WILTON, Conn. - The follwoing is a letter from State Rep. Gail Lavielle, R-Wilton, about the recent proposed storm legislation.
Last fall’s monumental storms affected almost everyone in Connecticut. People were inconvenienced, impatient, and angry. The ill, elderly, and disabled were exposed to significant risks. We were shocked at how long it took to restore service, and how hard it was to get answers.
First responders and town organizations rose to the occasion, but they were stretched to their limits. Schools were closed for days on end. The situation got old very fast. No one wanted to go through the same thing again, ever.
Not surprisingly, there was an initial clamor for action. Several of us called for public hearings, and there were many, at both the state and municipal levels. State agencies, public utilities, and the governor commissioned or conducted studies. Reports were released.
Legislation was drafted early in the 2012 session. And then – nothing happened. The subject disappeared from the radar screen as other issues like Sunday sales, medical marijuana, the death penalty, and election-day voter registration took center stage. Had the storms and their aftermath become just a tempest in a teapot?
Fortunately, there is good news to report. The Energy and Technology Committee used the time to produce a bipartisan bill that addresses most of the issues raised by the various hearings and studies.
While frustration has mounted over the General Assembly’s lack of progress in the critical areas of education reform and the budget, SB 23 establishes a comprehensive framework for improvement and has been well received by both sides of the political aisle.
Interestingly, while Connecticut has long been required by law to have a civil preparedness plan, it has not included utilities. The bill integrates them into the plan for the first time. Among the bill’s provisions:
- The Public Utilities Regulatory Authority (PURA) must review the emergency preparedness of each electric and gas utility and phone company. The review covers damage and outage estimate procedures, restoration management, planning for vulnerable customers, communications with state and local officials and customers, mutual aid agreements, infrastructure adequacy, coordination with other utilities, and tree trimming policies.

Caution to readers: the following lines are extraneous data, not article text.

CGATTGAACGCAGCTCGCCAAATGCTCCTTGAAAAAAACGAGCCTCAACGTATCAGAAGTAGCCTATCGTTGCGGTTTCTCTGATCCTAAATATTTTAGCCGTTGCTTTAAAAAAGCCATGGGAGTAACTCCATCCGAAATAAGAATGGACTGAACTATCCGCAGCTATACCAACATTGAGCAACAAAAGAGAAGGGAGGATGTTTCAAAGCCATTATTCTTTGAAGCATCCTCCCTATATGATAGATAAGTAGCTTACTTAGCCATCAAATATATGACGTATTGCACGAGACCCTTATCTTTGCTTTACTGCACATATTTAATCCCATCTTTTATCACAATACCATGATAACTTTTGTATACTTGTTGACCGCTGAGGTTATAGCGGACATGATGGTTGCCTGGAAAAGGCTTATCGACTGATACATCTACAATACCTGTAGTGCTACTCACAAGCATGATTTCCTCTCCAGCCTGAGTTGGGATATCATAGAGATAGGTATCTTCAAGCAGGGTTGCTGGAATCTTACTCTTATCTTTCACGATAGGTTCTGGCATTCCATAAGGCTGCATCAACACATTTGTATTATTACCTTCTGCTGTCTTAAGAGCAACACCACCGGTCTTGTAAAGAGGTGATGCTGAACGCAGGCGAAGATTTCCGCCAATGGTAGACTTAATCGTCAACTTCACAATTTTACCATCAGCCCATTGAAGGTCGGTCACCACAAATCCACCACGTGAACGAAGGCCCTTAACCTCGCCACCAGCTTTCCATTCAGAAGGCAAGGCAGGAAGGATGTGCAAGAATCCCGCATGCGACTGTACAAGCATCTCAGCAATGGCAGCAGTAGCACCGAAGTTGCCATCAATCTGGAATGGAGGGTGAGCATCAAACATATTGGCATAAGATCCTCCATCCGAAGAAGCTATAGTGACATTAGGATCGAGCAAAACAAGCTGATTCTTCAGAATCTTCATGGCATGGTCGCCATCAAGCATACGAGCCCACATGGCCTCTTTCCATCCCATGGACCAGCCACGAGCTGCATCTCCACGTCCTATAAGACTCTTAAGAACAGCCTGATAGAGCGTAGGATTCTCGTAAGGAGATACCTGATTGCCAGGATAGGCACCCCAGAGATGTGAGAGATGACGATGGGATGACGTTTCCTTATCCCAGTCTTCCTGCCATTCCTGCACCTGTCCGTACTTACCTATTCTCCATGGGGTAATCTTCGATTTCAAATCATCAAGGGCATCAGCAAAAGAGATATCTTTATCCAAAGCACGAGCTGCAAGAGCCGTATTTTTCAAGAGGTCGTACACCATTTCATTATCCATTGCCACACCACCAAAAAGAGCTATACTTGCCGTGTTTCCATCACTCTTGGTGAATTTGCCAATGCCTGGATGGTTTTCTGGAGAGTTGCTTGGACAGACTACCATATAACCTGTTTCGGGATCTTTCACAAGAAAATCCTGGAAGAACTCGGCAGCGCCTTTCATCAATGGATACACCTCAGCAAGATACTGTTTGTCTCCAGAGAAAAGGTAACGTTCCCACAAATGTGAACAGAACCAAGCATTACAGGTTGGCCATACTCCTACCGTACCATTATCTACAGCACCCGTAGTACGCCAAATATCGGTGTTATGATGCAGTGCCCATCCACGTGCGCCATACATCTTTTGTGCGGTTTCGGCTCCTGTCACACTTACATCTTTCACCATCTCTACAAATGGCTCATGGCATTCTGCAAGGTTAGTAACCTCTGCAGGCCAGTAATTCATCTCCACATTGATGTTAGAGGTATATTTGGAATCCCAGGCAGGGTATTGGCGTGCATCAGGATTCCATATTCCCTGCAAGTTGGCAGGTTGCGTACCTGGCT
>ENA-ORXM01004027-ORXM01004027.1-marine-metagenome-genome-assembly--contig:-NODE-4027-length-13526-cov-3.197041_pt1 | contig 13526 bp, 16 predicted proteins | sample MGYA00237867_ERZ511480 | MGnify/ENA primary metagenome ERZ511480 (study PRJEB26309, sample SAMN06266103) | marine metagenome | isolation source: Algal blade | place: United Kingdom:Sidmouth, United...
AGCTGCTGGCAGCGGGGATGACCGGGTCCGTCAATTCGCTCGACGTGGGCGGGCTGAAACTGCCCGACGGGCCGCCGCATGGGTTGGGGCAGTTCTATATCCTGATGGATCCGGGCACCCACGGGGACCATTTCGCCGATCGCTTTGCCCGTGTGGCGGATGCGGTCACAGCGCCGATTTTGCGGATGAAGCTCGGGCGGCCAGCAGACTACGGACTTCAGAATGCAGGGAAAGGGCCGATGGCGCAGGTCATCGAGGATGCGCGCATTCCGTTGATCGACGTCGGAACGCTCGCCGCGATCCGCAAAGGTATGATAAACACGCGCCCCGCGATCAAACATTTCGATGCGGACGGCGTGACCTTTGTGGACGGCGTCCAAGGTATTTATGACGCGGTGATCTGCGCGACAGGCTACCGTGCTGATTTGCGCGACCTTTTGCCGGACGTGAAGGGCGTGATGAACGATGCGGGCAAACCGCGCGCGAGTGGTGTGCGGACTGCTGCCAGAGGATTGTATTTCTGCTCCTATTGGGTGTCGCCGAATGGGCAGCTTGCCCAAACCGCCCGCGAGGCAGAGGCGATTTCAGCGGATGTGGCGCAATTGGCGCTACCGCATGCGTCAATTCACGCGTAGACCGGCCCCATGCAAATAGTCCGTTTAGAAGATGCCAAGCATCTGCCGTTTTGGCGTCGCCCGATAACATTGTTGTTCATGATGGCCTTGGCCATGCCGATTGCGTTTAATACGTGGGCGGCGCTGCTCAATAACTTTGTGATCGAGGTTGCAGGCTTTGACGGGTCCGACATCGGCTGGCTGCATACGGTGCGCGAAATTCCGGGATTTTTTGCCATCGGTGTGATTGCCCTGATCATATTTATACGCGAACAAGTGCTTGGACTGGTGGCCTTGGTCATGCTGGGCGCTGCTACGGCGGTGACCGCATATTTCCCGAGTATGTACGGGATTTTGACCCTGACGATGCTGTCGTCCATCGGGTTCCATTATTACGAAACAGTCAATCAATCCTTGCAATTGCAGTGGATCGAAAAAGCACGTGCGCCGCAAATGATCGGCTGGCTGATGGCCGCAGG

- PURA must establish minimum performance standards for utilities’ preparation and restoration practices. These will include minimum staffing and equipment levels, communications, mutual aid agreements, tree trimming and removal, and call center and internet operations. PURA will set restoration targets for outages that affect 10%, 30%, 50%, and 70% of each utility’s customers.
- Utilities must submit to PURA their plans for implementing the performance standards. They must also submit annual emergency response plans, along with reports on compliance with the standards.
- PURA may issue civil penalties for noncompliance with standards. Electric or gas companies may be fined up to 2.5% of their annual distribution revenue. The maximum for phone companies is $20 million. Utilities may not recover fines from ratepayers.
- Land line and cellular phone companies must report annually on their backup power capabilities.
- The Department of Transportation (DOT) and municipalities must notify PURA of road work plans so it can evaluate opportunities for installing or improving utility lines.
- The Department of Energy and Environmental Protection (DEEP) must establish a $15 million micro-grid pilot program to award grants or loans to support local distributed energy generation without a connection to the main grid for critical facilities like hospitals, police and fire stations, and shelters. Municipalities of all sizes will be chosen for the pilot.
- Several government agencies must work together with utilities and towns to establish procedures to expedite road-clearing during emergencies.
- Under certain conditions, phone companies must provide bill credits to customers for service outages that last more than 24 hours.
- PURA must study the feasibility of reimbursing customers for food and medication spoilage.
While most of the bill’s provisions entail reporting as opposed to immediate action, they assign clear roles and responsibilities, and most initial reporting deadlines fall within the coming year. If there is a need for additional legislation, it should be clear by the start of the 2013 session. There is a precise roadmap, complete with timing, for improving the state’s emergency preparedness and response.
Many questions arose last year about creating municipal utilities, because towns with their own electric utilities suffered much less than others after the storms. Another bill, HB 5543, requires PURA to identify procedures and legislative changes necessary for towns interested in creating or expanding municipal utilities.
As always, I welcome your thoughts and questions about this issue and any others that interest you. Please don’t hesitate to contact me at (860) 240-8700 or email@example.com. I am always happy to hear from you.
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